“Republic Of Singapore Navy Stands Up New Maritime Security And Response Flotilla” –Naval News

Note the graphic may be distorted here, click on it for a better view. 

Naval News reports that the Singapore Navy has formed a new “Maritime Security and Response Flotilla.”

“As part of the restructured Maritime Security Command, the new MRSF is set up to better trackle evolving maritime threats that have grown in scale and complexity, particularly in the Singapore strait area. According to a recent French Navy report on worldwide maritime piracy and robbery, robbery is on the rise in South East Asia, particularly in the Straits of Singapore and Malacca.”

Aside from a pair of tugs, the primary assets of the new flotilla are four renovated and renamed Fearless Class patrol craft that will fill the function until a new class is completed (expected in 2026).

Perhaps most interesting, are the changes made to the vessels for their new role. These include enhanced communications equipment, a long range acoustic device and laser dazzler system, installation of a fender system, and modular ballistics protection–and a red racing stripe.

The Fearless Class patrol craft: Twelve vessels commissioned 1996-98. All out of service by the end of 2020, replaced by eight Littoral Missions Ships.

  • Displacement: 500 tons fl
  • Length: 55 m (180 ft)
  • Beam: 8.6 m (28.2 ft)
  • Draft: 2.2 m (7.2 ft)
  • Speed: 36 knots
  • Propulsion: 16,860 HP, two KaMeWa waterjets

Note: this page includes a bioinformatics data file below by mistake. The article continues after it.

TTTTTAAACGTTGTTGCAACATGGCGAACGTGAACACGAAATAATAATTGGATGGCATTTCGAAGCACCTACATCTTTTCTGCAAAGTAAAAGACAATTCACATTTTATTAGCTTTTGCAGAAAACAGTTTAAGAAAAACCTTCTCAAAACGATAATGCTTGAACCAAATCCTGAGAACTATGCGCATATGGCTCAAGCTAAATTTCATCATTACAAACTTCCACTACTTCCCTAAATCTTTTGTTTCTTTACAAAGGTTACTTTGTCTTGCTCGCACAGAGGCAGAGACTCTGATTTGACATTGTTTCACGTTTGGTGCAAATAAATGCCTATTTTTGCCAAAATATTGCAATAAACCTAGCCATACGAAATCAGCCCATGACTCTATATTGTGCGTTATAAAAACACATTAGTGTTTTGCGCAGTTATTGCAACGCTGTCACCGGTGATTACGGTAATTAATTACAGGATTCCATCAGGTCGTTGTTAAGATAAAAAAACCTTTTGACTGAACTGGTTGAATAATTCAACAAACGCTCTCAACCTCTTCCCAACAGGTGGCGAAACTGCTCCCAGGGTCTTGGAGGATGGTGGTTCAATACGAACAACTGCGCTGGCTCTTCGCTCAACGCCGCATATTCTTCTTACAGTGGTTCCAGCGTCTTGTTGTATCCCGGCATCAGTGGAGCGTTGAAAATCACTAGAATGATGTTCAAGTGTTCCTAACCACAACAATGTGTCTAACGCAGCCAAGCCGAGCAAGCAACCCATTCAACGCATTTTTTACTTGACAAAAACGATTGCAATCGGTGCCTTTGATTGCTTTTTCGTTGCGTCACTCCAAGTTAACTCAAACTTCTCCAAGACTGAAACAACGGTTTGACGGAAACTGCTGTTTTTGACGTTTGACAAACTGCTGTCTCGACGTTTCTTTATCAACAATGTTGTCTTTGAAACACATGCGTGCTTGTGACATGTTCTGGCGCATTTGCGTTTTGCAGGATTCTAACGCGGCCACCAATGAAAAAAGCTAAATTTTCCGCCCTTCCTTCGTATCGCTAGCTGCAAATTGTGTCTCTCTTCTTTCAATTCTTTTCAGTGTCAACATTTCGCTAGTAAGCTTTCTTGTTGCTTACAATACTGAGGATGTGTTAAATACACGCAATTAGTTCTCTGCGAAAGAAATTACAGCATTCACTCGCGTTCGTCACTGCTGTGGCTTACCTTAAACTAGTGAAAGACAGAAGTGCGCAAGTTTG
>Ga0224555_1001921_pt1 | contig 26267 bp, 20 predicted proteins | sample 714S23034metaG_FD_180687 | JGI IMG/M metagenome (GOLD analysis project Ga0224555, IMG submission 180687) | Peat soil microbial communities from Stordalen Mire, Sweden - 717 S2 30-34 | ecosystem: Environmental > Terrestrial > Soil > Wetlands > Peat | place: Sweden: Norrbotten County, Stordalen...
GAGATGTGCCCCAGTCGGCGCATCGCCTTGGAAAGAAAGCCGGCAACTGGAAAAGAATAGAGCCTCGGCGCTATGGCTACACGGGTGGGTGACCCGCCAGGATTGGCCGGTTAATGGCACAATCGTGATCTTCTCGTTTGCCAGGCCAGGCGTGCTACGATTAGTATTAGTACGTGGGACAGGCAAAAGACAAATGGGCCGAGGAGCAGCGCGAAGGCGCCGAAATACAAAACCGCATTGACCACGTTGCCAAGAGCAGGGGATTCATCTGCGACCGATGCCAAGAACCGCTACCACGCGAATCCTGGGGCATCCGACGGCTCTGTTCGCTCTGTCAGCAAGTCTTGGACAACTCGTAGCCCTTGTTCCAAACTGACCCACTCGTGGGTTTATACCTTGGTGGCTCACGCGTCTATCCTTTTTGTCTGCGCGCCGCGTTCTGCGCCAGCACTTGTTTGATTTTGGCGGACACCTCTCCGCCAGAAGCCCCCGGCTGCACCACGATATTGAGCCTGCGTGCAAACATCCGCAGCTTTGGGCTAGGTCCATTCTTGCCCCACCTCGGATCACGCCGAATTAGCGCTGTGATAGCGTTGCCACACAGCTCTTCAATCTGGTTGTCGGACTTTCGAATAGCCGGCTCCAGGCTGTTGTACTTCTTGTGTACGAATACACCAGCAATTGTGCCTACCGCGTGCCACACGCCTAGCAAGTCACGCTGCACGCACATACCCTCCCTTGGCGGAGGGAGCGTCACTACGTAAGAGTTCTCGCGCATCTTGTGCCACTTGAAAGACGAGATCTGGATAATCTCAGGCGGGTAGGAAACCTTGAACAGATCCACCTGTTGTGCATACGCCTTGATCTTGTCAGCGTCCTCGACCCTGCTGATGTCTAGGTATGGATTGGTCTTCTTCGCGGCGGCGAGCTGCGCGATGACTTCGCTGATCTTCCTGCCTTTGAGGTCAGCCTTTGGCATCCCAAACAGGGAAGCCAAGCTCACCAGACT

• Range 1,800@15 knots

Singapore also has a Police Coast Guard as part of its Police Force with patrol craft of up to 35 meters in length.

Something for the Coast Guard as “Navy Squeezing Costs Out of FFG(X) Program as Requirements Solidify”–USNI

The US Naval Institute News Service has provided an update on the FFG(X) program, based on a Jan. 15, 2019 presentation at the Surface Navy Association Symposium, by Regan Campbell, Program Executive Office, Unmanned and Small Combatants, which provides both a projected lower unit cost approaching $800M for follow on units (not a lot more than the Coast Guard was paying for its National Security Cutters) and a list of minimal equipment to be included in each ship

There is one particular item on the list of equipment that may be significant for the Coast Guard, “57mm gun (with ALaMO)”. That means the Advanced Low Cost Munition Ordnance” or ALaMO program to provide guided projectiles for the 57mm Mk110 gun is still on track. Apparently ALaMO uses the same guidance system developed for the Hyper-Velocity Round

The FFG(X) will also share, in common with all the NSCs, the Mk160 Gun Fire Control System, and with the later NSCs, the Mk20 Electro-Optic Sensor System (Mods may be different). This means we can expect continued Navy support of these systems over the long-term.

Request for Proposal is to be issued Q4FY2019. Contract award is expected Q4FY2020.

I note there is still no image available for Huntington Ingalls proposal which may be based on the National Security Cutter.